Ryan Adams has also produced albums by Jesse Malin and Willie Nelson and contributed to the albums of artists, including Toots and the Maytals, Beth Orton, The Wallflowers, Jesse Brand, Minnie Driver, Counting Crows, America and Cowboy Junkies. Ryan Adams also appeared on CMT’s Crossroads with Elton John.

Ryan Adams’ grandmother played a modest role in his childhood, serving as his babysitter after school while his mother worked. When he was 8 years old, Ryan Adams began writing short stories and poetry on his grandmother’s typewriter. Ryan Adams is quoted as saying, “I started writing short stories when I was really into Edgar Allan Poe. Then later, when I was a teenager, I got really hard into cult fiction: Hubert Selby, Jr., Henry Miller, Jack Kerouac.” At the age of 14, Ryan Adams began learning to play the electric guitar that his mom and stepdad had bought him, and shortly afterwards joined a local band named Blank Label. Although Blank Label did not stay together long, a three-track 7″ record exists, dated 1991 and lasting less than 7 minutes in total.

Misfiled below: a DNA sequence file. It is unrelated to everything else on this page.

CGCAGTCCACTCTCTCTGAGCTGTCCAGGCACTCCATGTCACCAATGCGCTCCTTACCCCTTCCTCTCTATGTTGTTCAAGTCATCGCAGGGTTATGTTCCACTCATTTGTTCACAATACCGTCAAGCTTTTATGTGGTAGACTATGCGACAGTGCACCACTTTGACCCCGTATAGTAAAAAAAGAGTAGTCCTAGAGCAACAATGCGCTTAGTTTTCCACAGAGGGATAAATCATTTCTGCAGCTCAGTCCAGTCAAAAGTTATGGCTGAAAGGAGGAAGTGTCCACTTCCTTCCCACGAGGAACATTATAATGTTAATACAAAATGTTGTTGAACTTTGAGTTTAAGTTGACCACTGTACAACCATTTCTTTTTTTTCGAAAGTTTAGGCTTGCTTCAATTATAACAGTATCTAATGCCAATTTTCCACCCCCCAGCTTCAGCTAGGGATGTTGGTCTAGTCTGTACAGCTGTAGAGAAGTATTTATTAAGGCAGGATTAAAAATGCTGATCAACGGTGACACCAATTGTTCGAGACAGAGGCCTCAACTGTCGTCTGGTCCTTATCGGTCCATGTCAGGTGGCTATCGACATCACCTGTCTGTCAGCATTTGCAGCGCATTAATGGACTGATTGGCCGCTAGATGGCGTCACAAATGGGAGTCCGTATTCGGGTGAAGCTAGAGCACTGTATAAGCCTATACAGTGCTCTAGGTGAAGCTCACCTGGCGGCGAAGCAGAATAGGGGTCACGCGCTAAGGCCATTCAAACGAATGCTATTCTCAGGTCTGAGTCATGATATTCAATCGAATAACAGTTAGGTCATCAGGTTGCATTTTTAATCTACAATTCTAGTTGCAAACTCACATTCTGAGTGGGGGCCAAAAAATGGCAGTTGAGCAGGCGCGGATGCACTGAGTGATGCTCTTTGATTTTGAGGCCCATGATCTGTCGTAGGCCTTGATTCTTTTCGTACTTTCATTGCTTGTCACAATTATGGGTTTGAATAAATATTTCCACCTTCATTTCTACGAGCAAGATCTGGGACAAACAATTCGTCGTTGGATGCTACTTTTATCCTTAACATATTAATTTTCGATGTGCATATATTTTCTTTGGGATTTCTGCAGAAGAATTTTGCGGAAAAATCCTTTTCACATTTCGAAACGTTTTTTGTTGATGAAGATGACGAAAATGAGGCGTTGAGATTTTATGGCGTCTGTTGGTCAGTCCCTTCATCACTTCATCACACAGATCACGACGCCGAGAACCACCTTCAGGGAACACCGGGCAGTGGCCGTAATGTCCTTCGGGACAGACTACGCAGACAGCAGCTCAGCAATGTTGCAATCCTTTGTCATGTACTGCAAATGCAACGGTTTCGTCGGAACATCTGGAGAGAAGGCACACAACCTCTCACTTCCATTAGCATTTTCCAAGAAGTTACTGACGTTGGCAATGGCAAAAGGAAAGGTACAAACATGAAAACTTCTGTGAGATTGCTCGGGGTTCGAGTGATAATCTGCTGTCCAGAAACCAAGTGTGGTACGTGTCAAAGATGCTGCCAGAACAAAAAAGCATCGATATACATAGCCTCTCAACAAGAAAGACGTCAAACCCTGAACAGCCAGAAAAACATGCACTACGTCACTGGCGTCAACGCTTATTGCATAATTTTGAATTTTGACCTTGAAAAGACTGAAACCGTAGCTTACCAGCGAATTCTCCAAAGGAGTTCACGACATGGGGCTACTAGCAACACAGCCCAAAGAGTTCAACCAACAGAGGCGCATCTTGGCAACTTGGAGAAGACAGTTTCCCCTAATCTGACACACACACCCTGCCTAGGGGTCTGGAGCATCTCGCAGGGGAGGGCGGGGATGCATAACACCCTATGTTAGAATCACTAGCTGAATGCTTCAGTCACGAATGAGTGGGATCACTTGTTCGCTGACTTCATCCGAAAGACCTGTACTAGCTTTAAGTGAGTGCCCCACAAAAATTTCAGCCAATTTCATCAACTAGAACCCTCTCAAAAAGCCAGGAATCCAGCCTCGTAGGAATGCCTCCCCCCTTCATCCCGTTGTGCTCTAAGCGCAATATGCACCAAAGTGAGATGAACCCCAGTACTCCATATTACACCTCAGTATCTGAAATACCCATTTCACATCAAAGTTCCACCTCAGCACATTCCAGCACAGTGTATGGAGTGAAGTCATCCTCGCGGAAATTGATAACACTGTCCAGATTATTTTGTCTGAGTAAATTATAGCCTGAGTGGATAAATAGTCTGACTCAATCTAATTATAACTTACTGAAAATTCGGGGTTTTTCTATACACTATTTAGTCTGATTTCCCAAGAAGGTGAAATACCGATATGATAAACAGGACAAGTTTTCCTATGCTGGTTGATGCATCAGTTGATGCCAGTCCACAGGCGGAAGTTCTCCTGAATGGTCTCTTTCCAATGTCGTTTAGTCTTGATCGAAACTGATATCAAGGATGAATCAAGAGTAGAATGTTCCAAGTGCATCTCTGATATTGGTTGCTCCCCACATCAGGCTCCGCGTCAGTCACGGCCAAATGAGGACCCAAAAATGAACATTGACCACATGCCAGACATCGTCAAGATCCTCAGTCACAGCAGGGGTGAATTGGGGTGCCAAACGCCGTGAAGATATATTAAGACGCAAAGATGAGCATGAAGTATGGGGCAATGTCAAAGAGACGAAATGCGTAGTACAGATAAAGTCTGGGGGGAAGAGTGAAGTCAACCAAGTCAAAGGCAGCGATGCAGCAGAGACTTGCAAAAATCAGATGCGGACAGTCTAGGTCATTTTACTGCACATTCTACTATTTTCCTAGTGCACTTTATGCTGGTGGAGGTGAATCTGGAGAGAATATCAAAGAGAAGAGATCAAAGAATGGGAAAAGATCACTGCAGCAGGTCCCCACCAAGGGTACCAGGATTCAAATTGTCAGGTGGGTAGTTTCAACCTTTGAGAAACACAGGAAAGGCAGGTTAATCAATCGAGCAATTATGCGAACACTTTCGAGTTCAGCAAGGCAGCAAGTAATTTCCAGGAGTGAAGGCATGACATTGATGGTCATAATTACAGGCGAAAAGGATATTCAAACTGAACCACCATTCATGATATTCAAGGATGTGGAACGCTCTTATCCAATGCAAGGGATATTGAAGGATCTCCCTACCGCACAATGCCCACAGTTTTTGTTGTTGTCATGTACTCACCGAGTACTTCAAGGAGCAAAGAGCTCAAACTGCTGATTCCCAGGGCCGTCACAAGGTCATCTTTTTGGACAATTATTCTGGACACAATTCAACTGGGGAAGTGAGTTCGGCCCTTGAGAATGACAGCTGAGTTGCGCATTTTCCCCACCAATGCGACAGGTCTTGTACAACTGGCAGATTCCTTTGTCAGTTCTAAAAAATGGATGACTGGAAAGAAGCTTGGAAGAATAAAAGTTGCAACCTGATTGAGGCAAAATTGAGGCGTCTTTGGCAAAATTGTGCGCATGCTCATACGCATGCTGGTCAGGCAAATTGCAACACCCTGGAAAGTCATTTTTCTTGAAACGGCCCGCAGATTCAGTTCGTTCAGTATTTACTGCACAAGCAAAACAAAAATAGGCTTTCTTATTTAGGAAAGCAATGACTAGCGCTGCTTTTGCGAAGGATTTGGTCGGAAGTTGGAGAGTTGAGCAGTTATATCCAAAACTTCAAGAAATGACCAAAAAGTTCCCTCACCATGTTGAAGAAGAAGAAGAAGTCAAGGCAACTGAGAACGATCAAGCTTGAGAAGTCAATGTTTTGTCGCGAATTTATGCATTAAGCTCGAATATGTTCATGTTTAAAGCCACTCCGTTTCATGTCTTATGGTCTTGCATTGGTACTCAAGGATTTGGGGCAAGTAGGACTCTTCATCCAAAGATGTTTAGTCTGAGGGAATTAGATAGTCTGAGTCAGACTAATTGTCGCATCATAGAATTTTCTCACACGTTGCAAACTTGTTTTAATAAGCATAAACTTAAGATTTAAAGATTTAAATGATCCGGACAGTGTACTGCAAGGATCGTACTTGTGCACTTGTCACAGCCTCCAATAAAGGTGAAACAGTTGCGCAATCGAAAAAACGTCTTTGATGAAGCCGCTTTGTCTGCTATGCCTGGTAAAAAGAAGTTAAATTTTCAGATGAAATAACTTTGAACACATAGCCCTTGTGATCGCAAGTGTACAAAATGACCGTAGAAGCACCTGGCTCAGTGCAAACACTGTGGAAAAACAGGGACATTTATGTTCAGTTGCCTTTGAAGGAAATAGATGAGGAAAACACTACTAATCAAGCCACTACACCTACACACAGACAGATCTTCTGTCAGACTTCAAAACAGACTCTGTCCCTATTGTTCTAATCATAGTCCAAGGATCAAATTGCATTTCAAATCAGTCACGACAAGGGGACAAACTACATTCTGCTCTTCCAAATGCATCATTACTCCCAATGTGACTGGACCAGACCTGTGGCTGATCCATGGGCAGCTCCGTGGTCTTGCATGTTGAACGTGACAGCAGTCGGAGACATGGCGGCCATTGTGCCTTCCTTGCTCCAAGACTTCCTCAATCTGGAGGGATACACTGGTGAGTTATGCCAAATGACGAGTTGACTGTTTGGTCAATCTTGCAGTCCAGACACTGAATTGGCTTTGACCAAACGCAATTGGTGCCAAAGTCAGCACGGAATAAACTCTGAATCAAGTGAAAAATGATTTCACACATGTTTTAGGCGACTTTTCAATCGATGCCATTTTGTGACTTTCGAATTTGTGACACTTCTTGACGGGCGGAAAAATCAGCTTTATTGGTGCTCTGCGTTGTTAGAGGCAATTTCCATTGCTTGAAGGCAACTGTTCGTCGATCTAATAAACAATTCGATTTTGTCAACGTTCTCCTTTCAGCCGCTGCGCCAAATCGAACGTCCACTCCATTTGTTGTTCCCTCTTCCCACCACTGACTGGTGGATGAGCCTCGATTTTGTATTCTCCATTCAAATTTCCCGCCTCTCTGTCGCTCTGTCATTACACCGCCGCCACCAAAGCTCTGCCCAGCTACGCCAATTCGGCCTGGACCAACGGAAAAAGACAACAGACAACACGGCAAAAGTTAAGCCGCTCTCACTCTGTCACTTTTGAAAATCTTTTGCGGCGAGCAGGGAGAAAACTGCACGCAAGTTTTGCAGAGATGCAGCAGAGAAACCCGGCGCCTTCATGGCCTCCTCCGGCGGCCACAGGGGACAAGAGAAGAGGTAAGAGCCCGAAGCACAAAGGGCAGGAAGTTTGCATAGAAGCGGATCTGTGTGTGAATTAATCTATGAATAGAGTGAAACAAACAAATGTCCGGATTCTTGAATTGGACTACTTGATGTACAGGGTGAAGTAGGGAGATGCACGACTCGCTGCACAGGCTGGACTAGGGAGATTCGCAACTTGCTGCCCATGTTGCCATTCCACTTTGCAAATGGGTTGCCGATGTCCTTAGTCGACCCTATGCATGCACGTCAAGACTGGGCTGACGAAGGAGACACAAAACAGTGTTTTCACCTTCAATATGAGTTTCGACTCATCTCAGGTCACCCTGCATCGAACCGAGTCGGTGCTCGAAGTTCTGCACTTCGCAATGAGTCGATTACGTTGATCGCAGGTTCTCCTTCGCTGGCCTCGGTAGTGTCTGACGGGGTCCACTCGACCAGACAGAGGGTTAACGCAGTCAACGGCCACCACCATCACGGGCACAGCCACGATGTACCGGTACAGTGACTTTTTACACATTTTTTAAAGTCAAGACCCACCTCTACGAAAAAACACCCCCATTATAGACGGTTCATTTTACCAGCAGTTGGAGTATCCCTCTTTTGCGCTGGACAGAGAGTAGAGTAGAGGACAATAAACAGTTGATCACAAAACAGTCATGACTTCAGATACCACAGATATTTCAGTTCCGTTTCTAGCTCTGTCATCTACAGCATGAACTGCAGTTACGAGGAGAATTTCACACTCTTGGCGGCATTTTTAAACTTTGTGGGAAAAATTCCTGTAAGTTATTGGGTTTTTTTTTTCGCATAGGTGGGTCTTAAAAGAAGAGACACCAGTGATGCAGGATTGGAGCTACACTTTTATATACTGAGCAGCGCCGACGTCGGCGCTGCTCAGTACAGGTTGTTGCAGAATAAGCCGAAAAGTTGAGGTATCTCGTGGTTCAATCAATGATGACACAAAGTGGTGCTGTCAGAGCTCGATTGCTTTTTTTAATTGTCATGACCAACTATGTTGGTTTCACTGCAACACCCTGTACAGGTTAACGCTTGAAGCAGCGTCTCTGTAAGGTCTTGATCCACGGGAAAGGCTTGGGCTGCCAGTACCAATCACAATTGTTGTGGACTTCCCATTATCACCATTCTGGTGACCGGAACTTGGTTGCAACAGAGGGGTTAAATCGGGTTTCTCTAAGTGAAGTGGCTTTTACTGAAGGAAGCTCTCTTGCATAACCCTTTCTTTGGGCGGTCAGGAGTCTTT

Ryan Adams dropped out of high school in his first week of 10th grade, moving into Jere McIlwean’s rental house just outside Jacksonville. Around this time he performed briefly with 2 local bands, Ass and The Lazy Stars. Following this, Ryan Adams joined The Patty Duke Syndrome, and once played in a bar in Jacksonville. After obtaining his GED, Ryan Adams left Jacksonville for Raleigh, shortly followed by bandmate Jere McIlwean. The Patty Duke Syndrome split in 1994, after releasing a 7″ single containing 2 songs (The Patty Duke Syndrome was on one side, while the other side was a band called GlamourPuss).

Following the break up of The Patty Duke Syndrome, Ryan Adams went on to found Whiskeytown with Caitlin Cary, Eric “Skillet” Gilmore, Steve Grothmann and Phil Wandscher. The founding of Whiskeytown saw Ryan Adams move to alt-country, describing punk rock as “too hard to sing” in the title track of Whiskeytown’s debut album Faithless Street. Whiskeytown was heavily influenced by the country-rock pioneers, most notably Gram Parsons (with whom Ryan Adams shares a birthday). Whiskeytown quickly gained critical acclaim with the release of their 2nd full-length album, Stranger’s Almanac, their 1st major label release.

Many of the other members of the band found Ryan Adams difficult to work with, resulting in multiple line-up changes during Whiskeytown’s 5 year career. By the time of the recording of their final album, Pneumonia, in 1999, Caitlin Cary was the only founding member other than Ryan Adams still with the band. Pneumonia was the first of several collaborations between Ryan Adams and producer Ethan Johns. The release of Pneumonia was held up until 2001 because of legal troubles stemming from the merger of Universal and PolyGram.